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Shadows of Self release party ()
#2 Copy


It seems to be more apparent that different abilities are granted depending on the design of one's Spiritweb. Is the design of a Spiritweb, and the abilities it grants, limited to a specific Shardworld or are the designs universal across the cosmere? For example could someone from Roshar go to Scadrial and have Hemalurgy done on them and have it work?

Brandon Sanderson

Yeah, yeah, some of the magics are more regionally-locked than others. Hemalurgy will work on any planet. But, for instance, you'll notice that Elantrians have trouble even going to the next nation over. There's a specific reason for that. Most of the magics transcend location.


My question, in regards to Dragonsteel, is: Is there a possibility that somebody with the ability of microkinesis can see the spiritweb and alter it according to their will?

Brandon Sanderson

This is, this is totally possible. But you have to remember this is pre-Shattering of Adonalsium. Dragonsteel is the story of the Shattering of Adonalsium... the whole book is before, the whole series... So there are lots of things going on there that are-- like you will-- yeah. But it’s not canon yet.

Waterstones RoW Release Event ()
#3 Copy


Have you ever considered the energy density of Stormlight compared to real world substances? Example: nuclear fuels. Is it kind of on that level?

Brandon Sanderson

I have a little group of cosmerenauts, fans of the books that I’ve known for the long time who are themselves physicists. And I have asked them to start helping me quantify these things. Right now, I don’t have them exactly quantified. The place we’re starting with is: which forms of Investiture in the cosmere, how much fantastical-unit-of-energy do they have, and how does that relate to a real-world joule, or something like that. And that’s something we’re in the process of doing, because we’ll need it by space age cosmere. But I’ve told them they have years to figure it out.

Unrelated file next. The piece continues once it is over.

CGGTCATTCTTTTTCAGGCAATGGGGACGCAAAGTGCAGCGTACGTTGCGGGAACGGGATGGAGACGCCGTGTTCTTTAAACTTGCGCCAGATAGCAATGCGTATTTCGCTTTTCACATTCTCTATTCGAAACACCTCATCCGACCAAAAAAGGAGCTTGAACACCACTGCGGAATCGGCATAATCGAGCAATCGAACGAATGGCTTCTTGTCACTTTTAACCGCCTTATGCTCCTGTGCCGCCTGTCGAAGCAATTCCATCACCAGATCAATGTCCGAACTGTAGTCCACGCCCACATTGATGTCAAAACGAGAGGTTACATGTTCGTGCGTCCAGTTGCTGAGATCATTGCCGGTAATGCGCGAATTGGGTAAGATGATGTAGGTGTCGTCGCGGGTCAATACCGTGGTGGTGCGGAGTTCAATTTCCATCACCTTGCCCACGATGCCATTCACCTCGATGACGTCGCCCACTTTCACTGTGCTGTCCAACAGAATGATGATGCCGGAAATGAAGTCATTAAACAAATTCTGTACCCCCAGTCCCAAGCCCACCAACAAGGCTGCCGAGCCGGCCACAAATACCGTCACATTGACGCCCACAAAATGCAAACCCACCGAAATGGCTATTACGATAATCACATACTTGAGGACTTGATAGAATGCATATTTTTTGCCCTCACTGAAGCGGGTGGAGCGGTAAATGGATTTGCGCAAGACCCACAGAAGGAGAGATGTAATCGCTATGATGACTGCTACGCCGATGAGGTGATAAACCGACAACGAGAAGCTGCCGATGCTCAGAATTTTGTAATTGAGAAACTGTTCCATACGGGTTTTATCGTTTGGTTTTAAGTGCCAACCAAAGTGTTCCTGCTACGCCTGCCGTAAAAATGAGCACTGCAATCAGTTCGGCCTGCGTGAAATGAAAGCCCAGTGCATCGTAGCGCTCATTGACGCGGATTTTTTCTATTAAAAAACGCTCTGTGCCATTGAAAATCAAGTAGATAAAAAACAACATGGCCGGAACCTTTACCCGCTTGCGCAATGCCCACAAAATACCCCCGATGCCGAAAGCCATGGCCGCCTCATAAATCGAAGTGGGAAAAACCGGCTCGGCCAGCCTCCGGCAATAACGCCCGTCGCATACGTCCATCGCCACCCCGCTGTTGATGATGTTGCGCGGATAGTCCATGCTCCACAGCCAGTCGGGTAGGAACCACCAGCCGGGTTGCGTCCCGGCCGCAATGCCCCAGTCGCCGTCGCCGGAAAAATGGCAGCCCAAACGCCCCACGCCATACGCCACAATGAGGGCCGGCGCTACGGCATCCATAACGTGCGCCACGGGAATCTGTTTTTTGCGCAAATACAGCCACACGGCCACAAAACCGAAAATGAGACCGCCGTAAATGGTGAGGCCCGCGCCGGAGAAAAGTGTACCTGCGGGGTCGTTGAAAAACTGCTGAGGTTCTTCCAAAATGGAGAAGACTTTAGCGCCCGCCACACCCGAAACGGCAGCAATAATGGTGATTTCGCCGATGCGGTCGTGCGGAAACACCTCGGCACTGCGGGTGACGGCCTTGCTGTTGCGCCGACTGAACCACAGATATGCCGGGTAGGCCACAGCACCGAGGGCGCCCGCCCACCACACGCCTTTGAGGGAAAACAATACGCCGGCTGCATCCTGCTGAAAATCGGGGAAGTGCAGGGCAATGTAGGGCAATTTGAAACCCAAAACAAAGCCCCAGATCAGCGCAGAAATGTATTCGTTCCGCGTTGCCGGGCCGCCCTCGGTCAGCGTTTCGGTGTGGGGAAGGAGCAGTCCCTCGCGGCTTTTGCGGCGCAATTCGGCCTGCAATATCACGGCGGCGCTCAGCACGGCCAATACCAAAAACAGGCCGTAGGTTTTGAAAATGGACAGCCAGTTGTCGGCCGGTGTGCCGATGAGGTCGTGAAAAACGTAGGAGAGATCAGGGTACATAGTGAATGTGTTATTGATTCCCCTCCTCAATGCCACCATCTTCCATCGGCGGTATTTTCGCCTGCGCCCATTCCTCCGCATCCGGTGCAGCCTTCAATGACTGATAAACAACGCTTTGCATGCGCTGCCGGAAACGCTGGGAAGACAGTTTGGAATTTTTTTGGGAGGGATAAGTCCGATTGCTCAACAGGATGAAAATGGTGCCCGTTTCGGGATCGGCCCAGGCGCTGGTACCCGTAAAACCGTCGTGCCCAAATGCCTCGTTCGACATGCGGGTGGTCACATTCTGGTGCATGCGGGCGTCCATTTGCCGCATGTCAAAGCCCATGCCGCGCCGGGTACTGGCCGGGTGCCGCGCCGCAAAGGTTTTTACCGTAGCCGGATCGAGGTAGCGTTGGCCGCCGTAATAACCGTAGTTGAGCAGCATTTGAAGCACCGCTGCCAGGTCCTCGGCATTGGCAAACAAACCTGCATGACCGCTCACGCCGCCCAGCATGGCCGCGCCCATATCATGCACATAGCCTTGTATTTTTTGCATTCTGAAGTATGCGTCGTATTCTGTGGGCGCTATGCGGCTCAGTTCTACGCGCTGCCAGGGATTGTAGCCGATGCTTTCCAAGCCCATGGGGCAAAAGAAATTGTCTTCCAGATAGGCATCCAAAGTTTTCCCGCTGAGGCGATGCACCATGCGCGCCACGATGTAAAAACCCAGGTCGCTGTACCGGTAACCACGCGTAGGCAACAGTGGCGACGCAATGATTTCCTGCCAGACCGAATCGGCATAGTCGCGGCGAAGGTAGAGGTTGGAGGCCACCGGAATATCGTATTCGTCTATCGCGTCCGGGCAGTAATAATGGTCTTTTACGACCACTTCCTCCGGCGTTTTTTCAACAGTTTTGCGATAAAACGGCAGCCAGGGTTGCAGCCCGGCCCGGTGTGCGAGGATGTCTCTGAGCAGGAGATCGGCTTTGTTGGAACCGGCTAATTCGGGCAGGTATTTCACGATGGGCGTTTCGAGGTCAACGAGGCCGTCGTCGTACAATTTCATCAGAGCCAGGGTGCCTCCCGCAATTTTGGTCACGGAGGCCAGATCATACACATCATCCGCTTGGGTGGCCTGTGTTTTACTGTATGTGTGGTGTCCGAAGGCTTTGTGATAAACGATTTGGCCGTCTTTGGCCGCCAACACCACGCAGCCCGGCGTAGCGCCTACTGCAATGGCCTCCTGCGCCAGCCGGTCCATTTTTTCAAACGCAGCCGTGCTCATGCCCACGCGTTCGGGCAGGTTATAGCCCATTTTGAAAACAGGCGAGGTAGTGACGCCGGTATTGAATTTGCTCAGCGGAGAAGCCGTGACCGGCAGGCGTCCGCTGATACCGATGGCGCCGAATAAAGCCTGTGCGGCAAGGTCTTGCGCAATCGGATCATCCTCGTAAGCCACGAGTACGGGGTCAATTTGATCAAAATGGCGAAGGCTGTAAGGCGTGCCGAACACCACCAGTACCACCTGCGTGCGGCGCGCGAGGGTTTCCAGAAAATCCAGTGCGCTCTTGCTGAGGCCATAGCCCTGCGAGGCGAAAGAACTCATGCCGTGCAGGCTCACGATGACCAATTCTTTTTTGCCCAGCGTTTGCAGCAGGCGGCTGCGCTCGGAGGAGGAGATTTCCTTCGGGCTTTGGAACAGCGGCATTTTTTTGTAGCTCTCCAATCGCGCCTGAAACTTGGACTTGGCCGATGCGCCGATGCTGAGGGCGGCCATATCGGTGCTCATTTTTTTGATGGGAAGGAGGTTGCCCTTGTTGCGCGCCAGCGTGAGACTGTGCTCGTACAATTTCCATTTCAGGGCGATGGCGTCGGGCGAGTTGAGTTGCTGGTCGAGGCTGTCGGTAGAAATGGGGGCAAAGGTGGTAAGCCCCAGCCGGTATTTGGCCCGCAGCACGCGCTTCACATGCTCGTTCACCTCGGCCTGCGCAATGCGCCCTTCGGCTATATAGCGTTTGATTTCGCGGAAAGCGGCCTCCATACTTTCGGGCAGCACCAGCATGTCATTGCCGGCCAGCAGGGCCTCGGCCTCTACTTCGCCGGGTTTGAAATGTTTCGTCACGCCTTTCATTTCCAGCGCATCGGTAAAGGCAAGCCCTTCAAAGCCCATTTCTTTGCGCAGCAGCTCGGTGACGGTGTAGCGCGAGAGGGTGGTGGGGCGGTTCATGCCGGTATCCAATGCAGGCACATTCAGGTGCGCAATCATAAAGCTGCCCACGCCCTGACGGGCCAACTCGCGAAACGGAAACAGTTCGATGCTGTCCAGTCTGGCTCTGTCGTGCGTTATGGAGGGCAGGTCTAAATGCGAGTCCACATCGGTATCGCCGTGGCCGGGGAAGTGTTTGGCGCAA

The nice thing is, in our world, we have conservation of energy. I’ve talked about this in the cosmere: because we can go from energy to matter to Investiture (and any of the three can transfer between), we can pop energy out in interesting ways to fuel things if we need to. We can draw directly from the Spiritual Realm, or you can have some of this matter transferred into energy through becoming Investiture first, in a way that’s a little less explosive than normally getting energy out of matter is, in our world.

That said, the magic system of Dragonsteel (which I wrote long ago, which is not released), one of the primary magic systems of that was actual nuclear physics. And nuclear fission was part of the magic system, being able to see the atoms and manipulate them. I don’t know if I’ll ever do that in actual cosmere, but it was one of the cosmere magics originally. So when you read Dragonsteel (we’ll probably release it sometime around the Words of Radiance leatherbound Kickstarter, would be my guess), you can read about people seeing… in cosmere terms, they’re called “axi.” Or “an axon,” rather than atoms. You can see people playing with that. And I even think there are rumors in the books of people playing with those to the point that they make enormous explosions that cause wastelands. Because you do something a little wrong, and suddenly you’re splitting some atoms, and that can be very bad. That can have ramifications.

Stormlight Three Update #4 ()
#4 Copy


There IS historical precedent of accidentally setting off fission reactions in the cosmere using the magic

Now this is a story I look forward to hearing :-)

Brandon Sanderson

One of the first magic systems I designed for the cosmere was based on the manipulation of sub-atomic particles, and involved the ability to look directly at atoms and interact with them. I decided to back off on this, as it was a whopper of a magic system to get right with my limited (at the time) writing experience. It was fun, though, and is still a canonical Cosmere magic.

TWG Posts ()
#5 Copy

Brandon Sanderson

Yes, it's looking like my next series--after Warbreaker, which is looking like it will be a two-book cycle--will be set in the Dragonsteel world. I'm revamping the setting significantly, mashing it together with Aether of Night, which always had a cool magic system but a weaker plot.